Winter break is the time to complete all of those annoying chores you’ve been putting off during the term. For example, yesterday my car passed its inspection. Woo hoo!
And today, Isaac and Emily passed their inspection. By which I mean the vet found that they’re in good health (though Isaac, like his owner, really needs to lose some weight.)
Vet day is always very exciting. First comes the ritual of wrestling the cats into the carrier. I have a large carrier, really intended for small dogs, that comfortably fits both of them. I figure they take some comort from knowing they are not being tormented alone. But they are clever critters, and as soon as one of them sees the other getting stuffed into the carrier, it suddenly becomes every cat for himself. The second one dives under the bed or behind a bookcase or finds some other inaccessible spot.
The trick, of course, is to bring both of them into the bathroom before trying to stuff them into the box. Then by the time they realize they’ve been had, there’s no place for them to hide. Cats got the claws, the agility, the speed and the cool night vision. But humans got the intelligence!
Into the carrier, out to the car, down the road, pulled into the vet’s office. Announced myself in the waiting room, put the cats down. They immediately had to suffer the indignity of a Golden Retriever giving them a vigorous sniff. Happily, he quickly got distracted by the Boxer at the opposite end of the waiting room, leaving my cats to suffer in peace.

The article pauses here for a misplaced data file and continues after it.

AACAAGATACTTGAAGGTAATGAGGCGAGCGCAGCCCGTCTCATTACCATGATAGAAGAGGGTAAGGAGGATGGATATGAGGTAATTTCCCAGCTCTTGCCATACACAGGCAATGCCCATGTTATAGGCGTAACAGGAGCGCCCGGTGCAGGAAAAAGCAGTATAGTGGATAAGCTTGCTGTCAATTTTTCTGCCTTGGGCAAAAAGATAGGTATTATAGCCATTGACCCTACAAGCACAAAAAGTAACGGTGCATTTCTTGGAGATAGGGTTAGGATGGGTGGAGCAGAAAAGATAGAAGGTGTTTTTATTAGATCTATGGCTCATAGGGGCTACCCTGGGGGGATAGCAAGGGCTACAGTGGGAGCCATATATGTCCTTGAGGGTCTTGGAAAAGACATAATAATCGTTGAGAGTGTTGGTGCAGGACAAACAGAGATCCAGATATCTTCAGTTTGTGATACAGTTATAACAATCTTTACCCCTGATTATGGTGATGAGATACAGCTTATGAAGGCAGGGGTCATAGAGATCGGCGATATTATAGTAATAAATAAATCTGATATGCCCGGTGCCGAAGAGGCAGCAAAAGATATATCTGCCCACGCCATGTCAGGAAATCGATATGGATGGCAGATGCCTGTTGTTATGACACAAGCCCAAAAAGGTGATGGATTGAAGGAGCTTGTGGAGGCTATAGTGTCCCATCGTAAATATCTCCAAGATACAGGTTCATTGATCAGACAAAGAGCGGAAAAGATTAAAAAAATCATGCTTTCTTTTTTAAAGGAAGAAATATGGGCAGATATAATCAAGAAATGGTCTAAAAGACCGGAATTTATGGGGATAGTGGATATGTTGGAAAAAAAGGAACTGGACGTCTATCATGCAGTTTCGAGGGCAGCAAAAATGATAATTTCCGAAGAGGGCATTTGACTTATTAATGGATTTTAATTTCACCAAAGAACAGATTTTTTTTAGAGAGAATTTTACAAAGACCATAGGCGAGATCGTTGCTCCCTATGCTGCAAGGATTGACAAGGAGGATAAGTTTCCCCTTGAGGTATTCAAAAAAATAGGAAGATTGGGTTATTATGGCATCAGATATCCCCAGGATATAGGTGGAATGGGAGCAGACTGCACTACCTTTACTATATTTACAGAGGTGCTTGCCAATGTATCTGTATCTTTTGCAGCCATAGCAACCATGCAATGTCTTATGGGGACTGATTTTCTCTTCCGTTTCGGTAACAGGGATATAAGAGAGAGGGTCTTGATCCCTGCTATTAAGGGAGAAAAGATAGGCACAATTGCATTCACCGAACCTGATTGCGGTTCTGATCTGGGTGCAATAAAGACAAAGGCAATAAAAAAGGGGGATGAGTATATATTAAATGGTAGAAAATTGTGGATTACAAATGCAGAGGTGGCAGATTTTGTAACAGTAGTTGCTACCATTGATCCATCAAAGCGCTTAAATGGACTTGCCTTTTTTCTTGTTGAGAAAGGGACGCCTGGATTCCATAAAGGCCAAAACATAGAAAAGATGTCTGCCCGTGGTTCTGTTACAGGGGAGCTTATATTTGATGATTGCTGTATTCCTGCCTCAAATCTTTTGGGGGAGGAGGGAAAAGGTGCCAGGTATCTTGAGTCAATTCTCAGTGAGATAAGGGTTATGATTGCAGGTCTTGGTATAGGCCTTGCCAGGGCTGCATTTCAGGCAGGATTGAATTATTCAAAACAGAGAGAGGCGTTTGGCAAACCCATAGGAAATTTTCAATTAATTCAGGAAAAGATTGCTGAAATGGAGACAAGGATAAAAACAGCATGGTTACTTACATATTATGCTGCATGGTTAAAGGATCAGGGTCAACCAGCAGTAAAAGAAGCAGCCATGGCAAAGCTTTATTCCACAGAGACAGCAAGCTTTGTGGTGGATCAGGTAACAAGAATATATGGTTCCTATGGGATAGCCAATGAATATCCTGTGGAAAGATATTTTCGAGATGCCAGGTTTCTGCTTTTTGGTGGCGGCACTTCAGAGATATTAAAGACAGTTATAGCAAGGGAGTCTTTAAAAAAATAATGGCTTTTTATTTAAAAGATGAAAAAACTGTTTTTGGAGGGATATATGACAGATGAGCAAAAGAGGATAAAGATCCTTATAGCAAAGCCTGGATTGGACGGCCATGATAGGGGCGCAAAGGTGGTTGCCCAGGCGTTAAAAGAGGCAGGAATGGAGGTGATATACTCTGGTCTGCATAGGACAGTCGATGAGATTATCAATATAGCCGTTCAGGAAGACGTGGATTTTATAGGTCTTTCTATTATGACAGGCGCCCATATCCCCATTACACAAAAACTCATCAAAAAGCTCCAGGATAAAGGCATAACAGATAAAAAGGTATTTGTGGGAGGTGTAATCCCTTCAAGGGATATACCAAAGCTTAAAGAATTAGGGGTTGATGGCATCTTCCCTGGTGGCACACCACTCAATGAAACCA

The vet did her thing, and the cats behaved like perfect little angels throughout. Didn’t give her any grief, even when they got their shots. But on the way home they deicded to show me what they thought of this little excursion. One of them opened up every non-head based bodily orifice (I’m looking in your direction, Emily). Charming.
But the joke was on them, because this meant they had to get a bath as soon as they got home. Guess the one thing they hate more than going to the vet! As soon as Isaac discerned my intentions (I was holding him perilously close to the bathtub tap) he tried to climb me like a tree. Get to higher ground and all that. After marvelling at how long and sharp their claws are, I patiently explained to my wet squirming cat that he was not being released to the rest of the house in his present, urine-soaked condition. His anguished, blood-curdling meows suggested a lack of comprehension of this reality. Never before has a cat been so put upon as he was being put upon right now, said those meows. Emily was more docile. She’s a very serious cat to begin with, and figures a certain amount of suffering is just part of life.
Lathered ’em up, rinsed them off, and dried them as best I could (the hair dryer also doesn’t rank very high on their list of favorite things). Opened the bathroom door and they barrelled out at fifty miles an hour. Emily found the darkest, dustiest corner of the basement to hide in. Isaac felt that was too much trouble, and curled up on the futon and went to sleep. That’s where I left them when I came in to the office this afternoon.
Now I have to go home and clean the fur off the bathtub. Maybe I should invest in one of those baby tubs. There has to be a better way to get shampoo off a cat then merely holding himm directly under the tap.